Obstacles to freedoms on campus are unnecessary
Observer Viewpoint | Wednesday, March 2, 2005
Given President Bush’s forthcoming visit to campus this Friday, and coupled with the recent controversy in our post-Sept. 11 world concerning freedoms and civil liberties, it is striking to me that we, as a University, still maintain policies which seem to be unnecessary and quite regressive with respects to student rights to conduct demonstrations, to circulate questionnaires and surveys and to hang-up and/or distribute advertisements, posters or other forms of announcements. As individuals studying to better both the good of the world and of our immediate community here at Notre Dame, we need to ask ourselves certain questions. Do these policies repress the exchange of information and ideas or do they further them? Do they allow for appropriate and uninhibited flow of thoughts amongst students, or do they hinder such flows? Do they allow for and encourage a true liberal-arts educational experience, or do they send mixed-messages about what our goal is as an elite, Catholic educational institution?
It is my personal opinion, and the opinion of many in our community whom I have spoken with, that the policies outlined in DuLac do in fact suppress certain freedoms and liberties that we should all have as students of a university.
Flip to page 125 of your always-handy 2004-2005 edition of DuLac, read the entire section entitled “Student Activities Policies” (it is only 12 pages in length) and see for yourself just what I and many others are concerned and perplexed about. For instance, according to the rules put forth here, “All students, groups of students or student organizations wishing to distribute a questionnaire or initiate a survey are required to request permission from the Vice President for Student Affairs” by submitting a copy of the questionnaire or survey with a written explanation of the project’s purpose. Why? Why is it necessary to get permission from a University official for something so basic and unobtrusive in nature?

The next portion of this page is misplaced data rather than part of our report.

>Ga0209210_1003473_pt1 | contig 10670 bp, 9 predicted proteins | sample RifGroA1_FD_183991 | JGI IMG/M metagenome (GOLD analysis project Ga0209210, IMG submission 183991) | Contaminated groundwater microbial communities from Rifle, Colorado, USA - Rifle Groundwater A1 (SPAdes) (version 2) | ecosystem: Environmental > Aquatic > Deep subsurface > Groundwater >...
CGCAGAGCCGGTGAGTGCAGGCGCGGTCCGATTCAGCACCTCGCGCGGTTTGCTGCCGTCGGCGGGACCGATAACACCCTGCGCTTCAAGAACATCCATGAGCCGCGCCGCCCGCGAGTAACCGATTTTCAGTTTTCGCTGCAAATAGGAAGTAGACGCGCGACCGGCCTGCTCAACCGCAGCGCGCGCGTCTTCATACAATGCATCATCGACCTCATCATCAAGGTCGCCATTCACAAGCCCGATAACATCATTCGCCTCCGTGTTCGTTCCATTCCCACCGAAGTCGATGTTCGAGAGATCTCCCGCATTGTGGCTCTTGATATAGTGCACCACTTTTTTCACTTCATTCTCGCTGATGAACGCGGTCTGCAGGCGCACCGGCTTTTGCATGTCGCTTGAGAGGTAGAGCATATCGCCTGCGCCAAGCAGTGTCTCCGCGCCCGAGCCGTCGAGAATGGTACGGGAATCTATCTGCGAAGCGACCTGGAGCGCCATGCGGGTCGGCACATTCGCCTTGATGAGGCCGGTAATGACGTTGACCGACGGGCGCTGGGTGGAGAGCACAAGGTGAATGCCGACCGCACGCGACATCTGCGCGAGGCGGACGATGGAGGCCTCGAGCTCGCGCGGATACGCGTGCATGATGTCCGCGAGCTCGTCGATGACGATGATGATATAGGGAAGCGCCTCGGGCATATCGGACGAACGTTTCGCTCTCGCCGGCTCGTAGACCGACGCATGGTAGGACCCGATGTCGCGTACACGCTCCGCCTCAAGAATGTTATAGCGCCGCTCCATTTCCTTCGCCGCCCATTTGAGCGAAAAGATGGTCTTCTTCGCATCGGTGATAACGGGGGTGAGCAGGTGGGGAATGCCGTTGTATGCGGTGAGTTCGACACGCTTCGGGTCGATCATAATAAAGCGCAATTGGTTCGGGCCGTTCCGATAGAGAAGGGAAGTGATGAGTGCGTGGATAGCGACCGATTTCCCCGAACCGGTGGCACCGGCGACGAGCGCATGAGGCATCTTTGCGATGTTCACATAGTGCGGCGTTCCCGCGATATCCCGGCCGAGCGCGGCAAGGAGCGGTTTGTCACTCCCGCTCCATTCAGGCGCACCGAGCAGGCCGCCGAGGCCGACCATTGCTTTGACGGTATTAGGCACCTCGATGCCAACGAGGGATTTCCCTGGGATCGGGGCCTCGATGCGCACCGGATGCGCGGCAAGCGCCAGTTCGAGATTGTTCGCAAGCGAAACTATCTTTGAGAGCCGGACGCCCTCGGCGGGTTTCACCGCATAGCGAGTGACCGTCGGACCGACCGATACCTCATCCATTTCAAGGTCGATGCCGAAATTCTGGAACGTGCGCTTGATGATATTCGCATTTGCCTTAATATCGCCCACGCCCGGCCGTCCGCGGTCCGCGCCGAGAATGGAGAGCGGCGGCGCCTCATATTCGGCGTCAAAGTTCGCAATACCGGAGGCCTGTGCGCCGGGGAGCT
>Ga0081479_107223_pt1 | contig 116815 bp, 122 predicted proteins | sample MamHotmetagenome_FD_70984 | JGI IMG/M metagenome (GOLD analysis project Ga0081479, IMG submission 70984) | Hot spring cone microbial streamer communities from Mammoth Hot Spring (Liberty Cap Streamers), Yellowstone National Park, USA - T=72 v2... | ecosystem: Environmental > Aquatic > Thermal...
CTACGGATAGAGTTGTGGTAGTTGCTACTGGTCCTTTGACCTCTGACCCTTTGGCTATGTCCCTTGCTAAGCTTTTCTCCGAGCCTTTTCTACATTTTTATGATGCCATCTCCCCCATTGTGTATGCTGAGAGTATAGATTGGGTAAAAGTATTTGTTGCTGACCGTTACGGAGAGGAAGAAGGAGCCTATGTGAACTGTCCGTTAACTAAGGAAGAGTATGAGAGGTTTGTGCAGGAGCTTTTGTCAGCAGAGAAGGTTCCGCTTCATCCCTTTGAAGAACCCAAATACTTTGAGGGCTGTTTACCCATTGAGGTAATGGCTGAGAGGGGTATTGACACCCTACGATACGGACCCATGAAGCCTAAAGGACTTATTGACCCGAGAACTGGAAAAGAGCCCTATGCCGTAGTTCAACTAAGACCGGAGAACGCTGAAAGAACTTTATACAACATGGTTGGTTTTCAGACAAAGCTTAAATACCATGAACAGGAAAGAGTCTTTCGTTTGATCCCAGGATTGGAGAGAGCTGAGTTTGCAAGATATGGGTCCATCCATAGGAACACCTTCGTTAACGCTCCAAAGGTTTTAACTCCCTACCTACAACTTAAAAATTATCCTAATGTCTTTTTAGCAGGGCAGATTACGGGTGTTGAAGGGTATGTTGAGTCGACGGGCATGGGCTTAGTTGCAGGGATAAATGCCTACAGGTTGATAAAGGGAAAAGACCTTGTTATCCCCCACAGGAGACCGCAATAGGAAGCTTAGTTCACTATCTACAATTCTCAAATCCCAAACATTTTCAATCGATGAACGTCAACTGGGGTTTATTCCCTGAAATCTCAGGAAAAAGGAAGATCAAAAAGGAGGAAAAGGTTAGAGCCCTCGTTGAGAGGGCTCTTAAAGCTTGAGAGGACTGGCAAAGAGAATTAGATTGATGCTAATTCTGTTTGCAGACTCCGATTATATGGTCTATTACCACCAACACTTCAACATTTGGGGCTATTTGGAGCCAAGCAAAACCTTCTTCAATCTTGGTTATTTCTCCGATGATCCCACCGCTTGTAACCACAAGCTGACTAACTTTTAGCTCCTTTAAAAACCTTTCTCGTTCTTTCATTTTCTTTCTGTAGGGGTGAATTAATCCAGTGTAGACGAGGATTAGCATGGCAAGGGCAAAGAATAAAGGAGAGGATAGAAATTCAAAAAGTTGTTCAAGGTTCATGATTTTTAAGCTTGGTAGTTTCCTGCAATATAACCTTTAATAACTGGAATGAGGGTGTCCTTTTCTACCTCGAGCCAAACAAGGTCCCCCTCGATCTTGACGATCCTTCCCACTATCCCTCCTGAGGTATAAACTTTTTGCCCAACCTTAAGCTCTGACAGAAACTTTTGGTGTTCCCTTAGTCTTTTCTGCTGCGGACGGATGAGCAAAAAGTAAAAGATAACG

There’s more. According to the regulations outlined in DuLac, students must register all “demonstrations” on campus with the Associate Vice President for Residence Life. Why? Since the term “demonstration” is not defined, is any type of assembly at all to be considered a “demonstration?” For example, because of this regulation, students wishing to protest Bush’s visit to campus here this Friday technically must register with the Associate Vice President of ResLife. Or, students wishing to show solidarity against the VDay festivities, no matter how small their assembly, must technically register as well. Why is that necessary? If a “demonstration” is conducted in a peaceful and orderly manner, why, at a university, a center of information exchange and academic intrigue, must such an assembly of equally-minded individuals be registered with university officials? It seems to me that in this case, as in many of these cases, we as a community are acting prior to anything controversial actually taking place – in a way, we are attempting to keep controversy from occurring. This seems like a dangerous thing to do in a setting where we should be encouraging, not hampering, the free flow of ideas across all lines in our community.
There are other elements of this section in DuLac which stick out in a similar manner – for example, the section on “Advertising, Posters and Announcements of Activities,” which requires all posters hung-up on campus to be approved by Student Activities. As a compromise, what if we had “free speech” areas on campus, policed by students, and allowing for the free advertisement of ideas, announcements, postings by unrecognized or newly-forming groups, etc.?
All of this may seem unimportant to you, it may not seem like a problem to you, maybe you just do not think that the regulations can actually be changed or maybe you just do not care that you “may be sent to the Office of ResLife for violating these regulations” (Pg. 125, DuLac). However, to many, and hopefully to many others whom I do not yet know of here at Notre Dame, there is something greater at work here. Even at a private institution such as Notre Dame, individuals should still be guaranteed reasonable rights and freedoms. This may sound lofty, but why shouldn’t we be? After all, if we are going to be one of the nation’s premiere academic institutions and concurrently one of the world’s most elite Catholic centers of learning, then how can we possibly maintain such policies as the ones outlined above? To me it seems impossible, and I am interested to know – what do you think?